7 billion, one nation, imagination...it's a beautiful day
This is wrong because, just after takeoff, you don't have enough time to be restarting. All you have time to do is put the nose down to achieve best glide speed, pick your field, secure the engine (throttle closed, mixture ICO, fuel pump off, fuel off, mags off), brace any pax and open the door, then land. No time to attempt a restart - it's not worth trying to get the engine going again but stalling or missing the field in the process.
Again, same idea as above. It's not a bad idea to squeeze out a call but it shouldn't be a priority. Also note that, at an airport, the controller will probably still have visual contact and will see you going down.
This is known as the impossible turn, and unless you have a *lot* of height (1,000 + at least - and at this point you will probably have turned away from the runway), you land ahead. Pick a field within a 60 degree arc right infront of you and land it there. Don't even think about the runway. If you try and turn back you'll probably stall it and kill yourself, or lose so much height that you can't make the runway. You may still be able to land safely in a field but now you're much lower, have less to play with and no longer hold any cards.
Quoting vikkyvik (Reply 4): 3.) At a busy airport, the next airplane in line could have already lined up on the runway from which you just departed. Not a good situation if you turn around to land on that same runway, going the opposite direction.
While it would be good airmanship to think about this it's not the reason that turnbacks are not recommended. As stated before it's the height loss sustained in the maneuver and the chance of stalling. Has killed many, many pilots (and their passengers), including someone I knew well.
skyhawkmatthew From Australia, joined Oct 2005, 134 posts, RR: 0
Reply 10, posted (1 year 5 months 3 weeks 5 days 17 hours ago) and read 4026 times:
Quoting bueb0g (Reply 9): Don't even think about the runway. If you try and turn back you'll probably stall it and kill yourself
This is what was drilled into my head in initial training.
A) It would be nice to get the engine running again, but hardly a 'basic rule'.
B) Again, it would be nice to make a distress call, but not a 'basic rule'.
C) NEVER, EVER attempt to turn back. Especially in the heat of the moment, you will attempt a very steep turn back to the runway, in a glide no less. You are very, very likely to stall and crash if you try and go back - a spin at this sort of altitude is unrecoverable. The 'basic rule' is to lower the nose to maintain best glide speed, select a field within 60° of your track, and set yourself up for a landing there. Then, and only then, begin troubleshooting/attempting to restart the engine (if there is time) and make a distress call.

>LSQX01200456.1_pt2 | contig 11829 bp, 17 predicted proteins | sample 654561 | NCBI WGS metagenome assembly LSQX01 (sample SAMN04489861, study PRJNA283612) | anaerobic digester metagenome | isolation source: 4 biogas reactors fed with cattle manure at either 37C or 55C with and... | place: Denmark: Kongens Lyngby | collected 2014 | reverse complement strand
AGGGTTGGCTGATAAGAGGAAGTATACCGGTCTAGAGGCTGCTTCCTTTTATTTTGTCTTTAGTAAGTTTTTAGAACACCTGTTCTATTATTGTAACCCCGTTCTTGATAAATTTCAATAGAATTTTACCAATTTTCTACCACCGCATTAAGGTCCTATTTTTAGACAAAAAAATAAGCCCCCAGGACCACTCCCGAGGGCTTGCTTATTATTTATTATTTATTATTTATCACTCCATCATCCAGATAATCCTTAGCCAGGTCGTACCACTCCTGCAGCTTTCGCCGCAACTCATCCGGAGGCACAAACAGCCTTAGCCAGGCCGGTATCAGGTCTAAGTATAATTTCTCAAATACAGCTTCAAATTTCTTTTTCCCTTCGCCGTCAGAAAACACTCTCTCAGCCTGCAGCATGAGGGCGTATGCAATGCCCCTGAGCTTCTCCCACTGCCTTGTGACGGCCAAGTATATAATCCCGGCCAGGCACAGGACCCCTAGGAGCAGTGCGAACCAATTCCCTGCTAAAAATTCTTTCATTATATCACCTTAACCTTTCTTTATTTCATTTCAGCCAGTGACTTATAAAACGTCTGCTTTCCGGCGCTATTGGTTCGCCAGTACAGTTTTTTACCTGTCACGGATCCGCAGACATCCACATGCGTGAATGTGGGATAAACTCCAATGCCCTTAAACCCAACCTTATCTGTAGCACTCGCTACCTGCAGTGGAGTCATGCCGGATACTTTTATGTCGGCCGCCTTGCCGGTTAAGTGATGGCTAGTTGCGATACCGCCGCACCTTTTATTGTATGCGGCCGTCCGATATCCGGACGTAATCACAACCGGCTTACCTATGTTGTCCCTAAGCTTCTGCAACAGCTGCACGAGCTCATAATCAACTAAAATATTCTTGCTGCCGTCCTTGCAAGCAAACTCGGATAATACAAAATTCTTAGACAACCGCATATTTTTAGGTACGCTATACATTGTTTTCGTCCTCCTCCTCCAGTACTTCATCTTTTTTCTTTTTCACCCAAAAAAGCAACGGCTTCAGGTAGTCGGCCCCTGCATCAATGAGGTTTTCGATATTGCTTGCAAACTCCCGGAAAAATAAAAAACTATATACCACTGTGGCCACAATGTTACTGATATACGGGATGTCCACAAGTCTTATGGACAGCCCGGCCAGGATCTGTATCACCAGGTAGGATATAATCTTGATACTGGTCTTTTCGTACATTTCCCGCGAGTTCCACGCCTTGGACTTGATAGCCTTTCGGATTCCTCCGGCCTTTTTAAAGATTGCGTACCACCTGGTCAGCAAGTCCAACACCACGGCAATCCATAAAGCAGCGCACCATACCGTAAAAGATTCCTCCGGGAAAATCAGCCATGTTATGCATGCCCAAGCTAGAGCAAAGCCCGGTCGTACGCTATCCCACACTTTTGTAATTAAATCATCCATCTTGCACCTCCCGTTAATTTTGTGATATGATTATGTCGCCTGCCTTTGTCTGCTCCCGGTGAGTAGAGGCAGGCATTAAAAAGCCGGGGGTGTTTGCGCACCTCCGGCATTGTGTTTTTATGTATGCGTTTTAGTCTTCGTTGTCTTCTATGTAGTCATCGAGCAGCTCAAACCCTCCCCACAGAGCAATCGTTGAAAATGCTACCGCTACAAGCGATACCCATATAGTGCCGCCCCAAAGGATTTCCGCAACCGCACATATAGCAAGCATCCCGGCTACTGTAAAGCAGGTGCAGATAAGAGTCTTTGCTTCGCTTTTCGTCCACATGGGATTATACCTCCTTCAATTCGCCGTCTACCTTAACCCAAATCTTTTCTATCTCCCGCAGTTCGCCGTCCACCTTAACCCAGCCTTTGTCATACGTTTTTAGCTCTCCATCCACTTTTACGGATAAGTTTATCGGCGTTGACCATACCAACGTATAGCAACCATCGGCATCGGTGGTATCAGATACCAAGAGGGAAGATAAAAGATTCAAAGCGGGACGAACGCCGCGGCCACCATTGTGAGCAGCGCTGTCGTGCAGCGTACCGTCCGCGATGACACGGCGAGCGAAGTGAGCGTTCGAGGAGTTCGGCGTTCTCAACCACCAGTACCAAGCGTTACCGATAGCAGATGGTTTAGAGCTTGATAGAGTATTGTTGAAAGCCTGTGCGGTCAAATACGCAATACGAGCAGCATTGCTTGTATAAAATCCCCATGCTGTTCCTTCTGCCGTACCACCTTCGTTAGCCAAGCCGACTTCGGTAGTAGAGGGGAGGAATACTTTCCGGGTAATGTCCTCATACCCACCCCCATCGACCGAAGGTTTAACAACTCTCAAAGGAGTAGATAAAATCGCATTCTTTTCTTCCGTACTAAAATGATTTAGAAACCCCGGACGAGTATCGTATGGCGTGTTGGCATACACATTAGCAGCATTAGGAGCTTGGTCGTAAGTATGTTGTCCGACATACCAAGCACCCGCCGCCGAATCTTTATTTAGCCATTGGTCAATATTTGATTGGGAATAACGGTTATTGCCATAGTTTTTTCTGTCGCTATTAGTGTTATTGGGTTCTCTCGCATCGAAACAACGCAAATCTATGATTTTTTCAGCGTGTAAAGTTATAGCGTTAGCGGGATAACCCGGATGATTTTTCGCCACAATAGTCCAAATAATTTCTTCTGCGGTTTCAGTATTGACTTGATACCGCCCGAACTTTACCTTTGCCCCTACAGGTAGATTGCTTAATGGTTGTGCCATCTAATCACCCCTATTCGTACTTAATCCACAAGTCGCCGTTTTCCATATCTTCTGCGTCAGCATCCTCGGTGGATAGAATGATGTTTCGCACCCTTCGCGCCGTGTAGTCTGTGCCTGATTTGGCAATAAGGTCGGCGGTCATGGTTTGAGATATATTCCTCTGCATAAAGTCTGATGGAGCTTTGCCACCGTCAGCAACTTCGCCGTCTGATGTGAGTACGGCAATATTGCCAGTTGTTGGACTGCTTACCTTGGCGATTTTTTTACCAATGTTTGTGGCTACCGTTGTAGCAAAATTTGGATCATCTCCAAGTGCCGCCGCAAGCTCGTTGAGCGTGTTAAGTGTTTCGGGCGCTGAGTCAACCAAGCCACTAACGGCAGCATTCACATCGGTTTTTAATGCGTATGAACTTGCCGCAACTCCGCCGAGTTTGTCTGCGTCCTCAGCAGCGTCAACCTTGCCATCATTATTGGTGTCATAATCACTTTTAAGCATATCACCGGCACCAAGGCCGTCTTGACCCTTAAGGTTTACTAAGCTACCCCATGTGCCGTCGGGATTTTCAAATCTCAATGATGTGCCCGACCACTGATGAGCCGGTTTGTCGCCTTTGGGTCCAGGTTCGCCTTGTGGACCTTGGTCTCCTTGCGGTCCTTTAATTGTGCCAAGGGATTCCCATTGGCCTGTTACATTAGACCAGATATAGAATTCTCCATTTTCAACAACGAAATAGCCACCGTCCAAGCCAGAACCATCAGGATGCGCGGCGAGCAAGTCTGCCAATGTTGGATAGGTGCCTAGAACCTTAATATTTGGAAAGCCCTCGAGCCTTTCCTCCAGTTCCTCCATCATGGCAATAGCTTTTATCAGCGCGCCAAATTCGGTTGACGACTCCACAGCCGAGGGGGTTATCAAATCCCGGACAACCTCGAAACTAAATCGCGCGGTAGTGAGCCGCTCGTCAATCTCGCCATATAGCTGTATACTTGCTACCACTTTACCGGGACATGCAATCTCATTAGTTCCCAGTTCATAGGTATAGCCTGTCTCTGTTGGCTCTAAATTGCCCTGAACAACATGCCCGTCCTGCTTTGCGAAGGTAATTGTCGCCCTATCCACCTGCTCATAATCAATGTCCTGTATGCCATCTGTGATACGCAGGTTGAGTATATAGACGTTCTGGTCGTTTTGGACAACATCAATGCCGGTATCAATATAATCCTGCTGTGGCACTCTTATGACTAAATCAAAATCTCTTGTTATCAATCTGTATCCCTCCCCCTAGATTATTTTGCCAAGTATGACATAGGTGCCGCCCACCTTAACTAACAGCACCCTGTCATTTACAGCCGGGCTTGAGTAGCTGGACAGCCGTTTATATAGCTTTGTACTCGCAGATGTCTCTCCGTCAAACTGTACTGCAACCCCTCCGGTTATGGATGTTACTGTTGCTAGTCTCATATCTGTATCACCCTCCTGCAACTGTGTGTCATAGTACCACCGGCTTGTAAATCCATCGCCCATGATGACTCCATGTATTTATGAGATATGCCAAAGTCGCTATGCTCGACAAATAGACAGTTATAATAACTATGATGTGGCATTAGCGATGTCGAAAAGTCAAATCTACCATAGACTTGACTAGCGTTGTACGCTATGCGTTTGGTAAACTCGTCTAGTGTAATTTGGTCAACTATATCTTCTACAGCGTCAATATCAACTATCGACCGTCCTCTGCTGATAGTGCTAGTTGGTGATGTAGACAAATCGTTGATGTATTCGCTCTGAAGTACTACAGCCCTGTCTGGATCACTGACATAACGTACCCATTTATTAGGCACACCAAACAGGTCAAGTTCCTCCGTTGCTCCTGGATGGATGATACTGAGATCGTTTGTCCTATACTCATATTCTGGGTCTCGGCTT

Aviate (glide speed), Navigate (select a landing site and set up an approach), Communicate (MAYDAY).
wingscrubber From UK - England, joined Sep 2001, 844 posts, RR: 0
Reply 11, posted (1 year 5 months 3 weeks 3 days 14 hours ago) and read 3743 times:
Rule #1, fly the airplane. Radio calls and restart attempts are secondary.
Best tactic is to immediately trim for best glide if you've lost your only engine, or trim for a shallow(er) climb if you have 1 or more engines remaining. Some twins might not be able to climb on a single engine at all if they're overloaded.
As for turning back, this is a natural thing to want to do, but with low energy and low altitude this often results in a stall-spin-bodybag scenario. Plenty of pilots have been killed this way.
Starlionblue From Greenland, joined Feb 2004, 16547 posts, RR: 66
Reply 12, posted (1 year 5 months 3 weeks 3 days 1 hour ago) and read 3554 times:
Quoting skyhawkmatthew (Reply 10): C) NEVER, EVER attempt to turn back. Especially in the heat of the moment, you will attempt a very steep turn back to the runway, in a glide no less. You are very, very likely to stall and crash if you try and go back - a spin at this sort of altitude is unrecoverable.
Just for yucks, we tried the impossible turn today in a Cessna 172R. Simulated climbout at Vy. When the engine "fails", immediately put in full flaps, slow to best glide and do a one-eighty without stalling. I lost 180 feet. My instructor lost only about 100. And of course we weren't on centerline anymore.
Not saying it's a good idea at very low altitude but say you're climbing out and have reached 700-800ft... If you can stay cool it is doable, at least in this aircraft, although the risk of stalling and spinning under stress is very real. We had a few thousand feet under us so we knew we could recover.
"There are no stupid questions, but there are a lot of inquisitive idiots." - from Citadel by John Ringo